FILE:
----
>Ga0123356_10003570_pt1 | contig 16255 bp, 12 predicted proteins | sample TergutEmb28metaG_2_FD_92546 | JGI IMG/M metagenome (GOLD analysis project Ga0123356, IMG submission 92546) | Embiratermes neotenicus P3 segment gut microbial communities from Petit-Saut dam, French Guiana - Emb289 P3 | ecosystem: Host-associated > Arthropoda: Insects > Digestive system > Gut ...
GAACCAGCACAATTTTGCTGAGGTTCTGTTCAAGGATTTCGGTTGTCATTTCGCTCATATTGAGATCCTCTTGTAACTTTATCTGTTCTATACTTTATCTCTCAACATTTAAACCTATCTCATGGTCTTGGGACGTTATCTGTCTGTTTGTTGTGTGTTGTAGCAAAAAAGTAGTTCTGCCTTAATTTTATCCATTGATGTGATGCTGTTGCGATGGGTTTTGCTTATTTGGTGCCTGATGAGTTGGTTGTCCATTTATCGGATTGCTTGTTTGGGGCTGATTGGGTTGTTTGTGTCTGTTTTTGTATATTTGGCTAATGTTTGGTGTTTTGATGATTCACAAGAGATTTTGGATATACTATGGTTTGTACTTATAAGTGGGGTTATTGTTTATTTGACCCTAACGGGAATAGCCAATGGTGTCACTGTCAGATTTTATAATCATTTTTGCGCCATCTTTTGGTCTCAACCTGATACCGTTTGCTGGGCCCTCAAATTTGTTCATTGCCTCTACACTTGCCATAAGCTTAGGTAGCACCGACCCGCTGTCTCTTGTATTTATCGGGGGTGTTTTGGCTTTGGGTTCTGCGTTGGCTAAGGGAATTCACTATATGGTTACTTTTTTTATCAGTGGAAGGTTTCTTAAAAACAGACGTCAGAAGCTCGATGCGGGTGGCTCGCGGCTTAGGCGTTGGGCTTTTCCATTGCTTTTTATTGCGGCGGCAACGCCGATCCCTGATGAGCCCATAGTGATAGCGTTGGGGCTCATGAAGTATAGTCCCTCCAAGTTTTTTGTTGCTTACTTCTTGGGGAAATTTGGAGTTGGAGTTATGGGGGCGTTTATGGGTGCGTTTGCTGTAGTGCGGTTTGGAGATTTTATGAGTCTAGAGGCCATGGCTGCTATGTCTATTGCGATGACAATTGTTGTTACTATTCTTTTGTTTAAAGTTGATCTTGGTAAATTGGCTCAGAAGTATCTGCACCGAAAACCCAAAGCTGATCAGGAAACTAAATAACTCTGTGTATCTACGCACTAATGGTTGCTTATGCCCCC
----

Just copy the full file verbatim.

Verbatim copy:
>Ga0123356_10003570_pt1 | contig 16255 bp, 12 predicted proteins | sample TergutEmb28metaG_2_FD_92546 | JGI IMG/M metagenome (GOLD analysis project Ga0123356, IMG submission 92546) | Embiratermes neotenicus P3 segment gut microbial communities from Petit-Saut dam, French Guiana - Emb289 P3 | ecosystem: Host-associated > Arthropoda: Insects > Digestive system > Gut ...
GAACCAGCACAATTTTGCTGAGGTTCTGTTCAAGGATTTCGGTTGTCATTTCGCTCATATTGAGATCCTCTTGTAACTTTATCTGTTCTATACTTTATCTCTCAACATTTAAACCTATCTCATGGTCTTGGGACGTTATCTGTCTGTTTGTTGTGTGTTGTAGCAAAAAAGTAGTTCTGCCTTAATTTTATCCATTGATGTGATGCTGTTGCGATGGGTTTTGCTTATTTGGTGCCTGATGAGTTGGTTGTCCATTTATCGGATTGCTTGTTTGGGGCTGATTGGGTTGTTTGTGTCTGTTTTTGTATATTTGGCTAATGTTTGGTGTTTTGATGATTCACAAGAGATTTTGGATATACTATGGTTTGTACTTATAAGTGGGGTTATTGTTTATTTGACCCTAACGGGAATAGCCAATGGTGTCACTGTCAGATTTTATAATCATTTTTGCGCCATCTTTTGGTCTCAACCTGATACCGTTTGCTGGGCCCTCAAATTTGTTCATTGCCTCTACACTTGCCATAAGCTTAGGTAGCACCGACCCGCTGTCTCTTGTATTTATCGGGGGTGTTTTGGCTTTGGGTTCTGCGTTGGCTAAGGGAATTCACTATATGGTTACTTTTTTTATCAGTGGAAGGTTTCTTAAAAACAGACGTCAGAAGCTCGATGCGGGTGGCTCGCGGCTTAGGCGTTGGGCTTTTCCATTGCTTTTTATTGCGGCGGCAACGCCGATCCCTGATGAGCCCATAGTGATAGCGTTGGGGCTCATGAAGTATAGTCCCTCCAAGTTTTTTGTTGCTTACTTCTTGGGGAAATTTGGAGTTGGAGTTATGGGGGCGTTTATGGGTGCGTTTGCTGTAGTGCGGTTTGGAGATTTTATGAGTCTAGAGGCCATGGCTGCTATGTCTATTGCGATGACAATTGTTGTTACTATTCTTTTGTTTAAAGTTGATCTTGGTAAATTGGCTCAGAAGTATCTGCACCGAAAACCCAAAGCTGATCAGGAAACTAAATAACTCTGTGTATCTACGCACTAATGGTTGCTTATGCCCCC